CCS reviews district safety report at June meeting

By Megan Kelley
Clarkston News Editor
During its meeting on June 10, the Clarkston Community Schools Board of Education received a presentation summary on the district’s safety and security practices.
“If you guys remember a few years ago, we had Jason Russell here, he did an audit of all of our schools and he had a number of findings and we were working on implementing those and some other best practices that we’ve discovered,” said John Lucido, Assistant Superintendent of Administrative Services. “But since the Oxford report was issued, we thought it would be beneficial to have SEC (Secure Environment Consultants) come back out. This evening, we have David Pass from SEC and he’s going to walk us through an executive summary of some of those findings.”
Pass, who is the vice president for SEC and also oversees its shield division, began the presentation by explaining how SEC does their site assessing, noting that they examine the facilities which includes surrounding areas, design features, existing technical and physical security measures and emergency equipment.
Pass went on to state that Clarkston Schools ranks high on the list when it comes to student safety.
“One of the things that’s really important for me to point out and you know, since I’ve been with SEC, SEC has probably assessed on 80% of the schools in the state of Michigan, both public and private. I have reviewed, probably close to 300 reports with schools in the time that I’ve been here and I would place Clarkston in the top 5% of schools that I’ve had the ability to review,” Pass said. “So, you’re doing some great work but as we know, in the safety and security world, you’re never done, you know, the needs change and there’s constantly work to be done in this area to improve.”
Some highlights Pass discussed were: continued commitment to training for active violence, improved three-layer safety envelope for physical facilities like windows and doors, development of critical incident maps for first responders, an added resource officer, the monitoring of live student use of district technology, additional social workers and counselors, added video cameras and handheld radios, and continuing the process of reviewing its policies regarding safety and security.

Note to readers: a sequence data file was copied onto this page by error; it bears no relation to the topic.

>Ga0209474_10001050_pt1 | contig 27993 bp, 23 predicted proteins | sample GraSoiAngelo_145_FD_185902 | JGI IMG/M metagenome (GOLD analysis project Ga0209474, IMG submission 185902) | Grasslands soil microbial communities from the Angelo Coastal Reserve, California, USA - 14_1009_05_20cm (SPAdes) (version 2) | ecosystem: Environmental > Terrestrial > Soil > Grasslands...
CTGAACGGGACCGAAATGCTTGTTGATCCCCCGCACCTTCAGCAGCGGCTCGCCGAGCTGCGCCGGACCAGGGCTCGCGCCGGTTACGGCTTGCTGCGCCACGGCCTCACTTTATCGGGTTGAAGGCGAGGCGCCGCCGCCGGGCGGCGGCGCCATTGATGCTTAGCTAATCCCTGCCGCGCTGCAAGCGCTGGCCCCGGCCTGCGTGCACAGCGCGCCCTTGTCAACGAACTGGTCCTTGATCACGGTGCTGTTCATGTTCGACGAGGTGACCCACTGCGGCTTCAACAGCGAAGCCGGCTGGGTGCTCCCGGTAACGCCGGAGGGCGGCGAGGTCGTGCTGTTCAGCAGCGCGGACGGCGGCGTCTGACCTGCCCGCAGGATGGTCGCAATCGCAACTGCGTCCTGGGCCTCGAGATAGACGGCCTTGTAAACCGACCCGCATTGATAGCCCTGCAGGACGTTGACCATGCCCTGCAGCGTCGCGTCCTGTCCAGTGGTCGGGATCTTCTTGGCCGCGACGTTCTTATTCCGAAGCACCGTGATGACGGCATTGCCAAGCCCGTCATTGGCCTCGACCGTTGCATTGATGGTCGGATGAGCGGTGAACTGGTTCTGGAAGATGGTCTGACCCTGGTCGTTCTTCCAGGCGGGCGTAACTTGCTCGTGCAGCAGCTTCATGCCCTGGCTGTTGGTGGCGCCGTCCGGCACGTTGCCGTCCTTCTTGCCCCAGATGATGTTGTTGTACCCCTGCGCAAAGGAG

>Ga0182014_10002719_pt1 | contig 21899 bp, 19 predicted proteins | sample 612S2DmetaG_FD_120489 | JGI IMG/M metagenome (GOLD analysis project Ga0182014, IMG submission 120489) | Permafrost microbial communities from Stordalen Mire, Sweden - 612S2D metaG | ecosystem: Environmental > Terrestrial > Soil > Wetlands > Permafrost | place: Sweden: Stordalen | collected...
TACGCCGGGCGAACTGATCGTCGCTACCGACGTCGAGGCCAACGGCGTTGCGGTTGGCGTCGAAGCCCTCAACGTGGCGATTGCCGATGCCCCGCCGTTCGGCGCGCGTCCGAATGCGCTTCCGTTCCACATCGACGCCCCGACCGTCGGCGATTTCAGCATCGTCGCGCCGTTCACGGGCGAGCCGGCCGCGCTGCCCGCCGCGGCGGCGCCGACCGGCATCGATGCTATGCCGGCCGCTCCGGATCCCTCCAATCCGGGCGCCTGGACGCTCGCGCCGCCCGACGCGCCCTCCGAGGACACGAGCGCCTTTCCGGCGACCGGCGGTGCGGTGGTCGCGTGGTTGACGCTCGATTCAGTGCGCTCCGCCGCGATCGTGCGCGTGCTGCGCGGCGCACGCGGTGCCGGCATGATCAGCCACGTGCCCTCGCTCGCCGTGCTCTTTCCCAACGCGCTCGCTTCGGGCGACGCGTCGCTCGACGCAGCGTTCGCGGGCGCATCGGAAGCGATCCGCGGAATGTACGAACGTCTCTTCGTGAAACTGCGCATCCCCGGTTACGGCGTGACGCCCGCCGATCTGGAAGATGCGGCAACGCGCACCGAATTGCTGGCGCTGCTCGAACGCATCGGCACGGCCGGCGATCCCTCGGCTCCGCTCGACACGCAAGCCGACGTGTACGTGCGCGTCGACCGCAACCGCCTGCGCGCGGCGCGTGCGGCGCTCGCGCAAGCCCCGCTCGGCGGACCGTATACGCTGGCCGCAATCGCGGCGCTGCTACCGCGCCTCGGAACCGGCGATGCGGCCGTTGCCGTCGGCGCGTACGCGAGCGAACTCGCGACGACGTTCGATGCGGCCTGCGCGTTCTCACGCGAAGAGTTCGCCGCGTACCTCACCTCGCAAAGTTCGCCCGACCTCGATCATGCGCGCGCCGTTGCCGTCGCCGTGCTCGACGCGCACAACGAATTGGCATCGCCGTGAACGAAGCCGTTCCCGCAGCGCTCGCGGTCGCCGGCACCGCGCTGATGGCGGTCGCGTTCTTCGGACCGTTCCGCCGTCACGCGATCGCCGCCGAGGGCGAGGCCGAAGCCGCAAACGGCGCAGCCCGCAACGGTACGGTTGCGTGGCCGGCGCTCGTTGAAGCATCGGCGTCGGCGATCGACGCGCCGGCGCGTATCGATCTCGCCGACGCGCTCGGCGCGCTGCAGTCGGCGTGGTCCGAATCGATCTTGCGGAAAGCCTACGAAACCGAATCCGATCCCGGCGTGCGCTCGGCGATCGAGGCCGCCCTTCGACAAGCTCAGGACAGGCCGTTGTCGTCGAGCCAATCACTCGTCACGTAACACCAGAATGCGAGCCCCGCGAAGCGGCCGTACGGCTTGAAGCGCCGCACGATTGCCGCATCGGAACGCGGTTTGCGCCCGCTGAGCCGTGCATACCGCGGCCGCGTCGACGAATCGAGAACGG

Pass then moved on to the executive summary report which was put together by SEC with the help of several district employees who SEC interviewed. In the summary of findings, SEC presented 27 findings and subsequent recommendations for the district moving forward.
These include recommendations like forming a consistent policy regarding classroom doors and locks, updating Emergency Operation Plans (EOP), written expectations regarding emergency plans, access to keys and key cards for law enforcement, placement of emergency kits outside of classrooms as well as inside, and continued training in threat assessment, emergency response and medical response.
Trustee Jaclyn Sivers spoke in support of implementing as many of the SEC recommendations as possible.
“I think it’s an absolutely necessary position to implement more than half of these recommendations that SEC has because these aren’t just one time, make the numbers larger on an outside door or put a placard or ensure that our cruisers have the mapping,” Sivers said. “The training and the policies and the protocols and the updated EOPs, including monitoring social media, and that open ended social media aspect, improving our technology and our AI scans; that’s a necessary part of our school district. Because as to what President (Greg) Need said; ‘our students can’t learn if our students don’t feel safe,’ and our parents are going to be anxious sending their students to school if our parents don’t feel that their kids are safe. So I think that’s necessary.”
According to Superintendent Dr. Shawn Ryan, since the report, the district is working diligently to implement as many recommendations as they can as quickly as they can which includes hiring a safety director.
“We are beginning immediately to work on the elements that we can. Some are very related to facilities that we can put these things into effect without a director. But my hope on top of that was that we would have a safety director who saw the beginning of the school year as well. So, I think it’s just going to be an ongoing thing and the stronger the team the better,” Ryan said.

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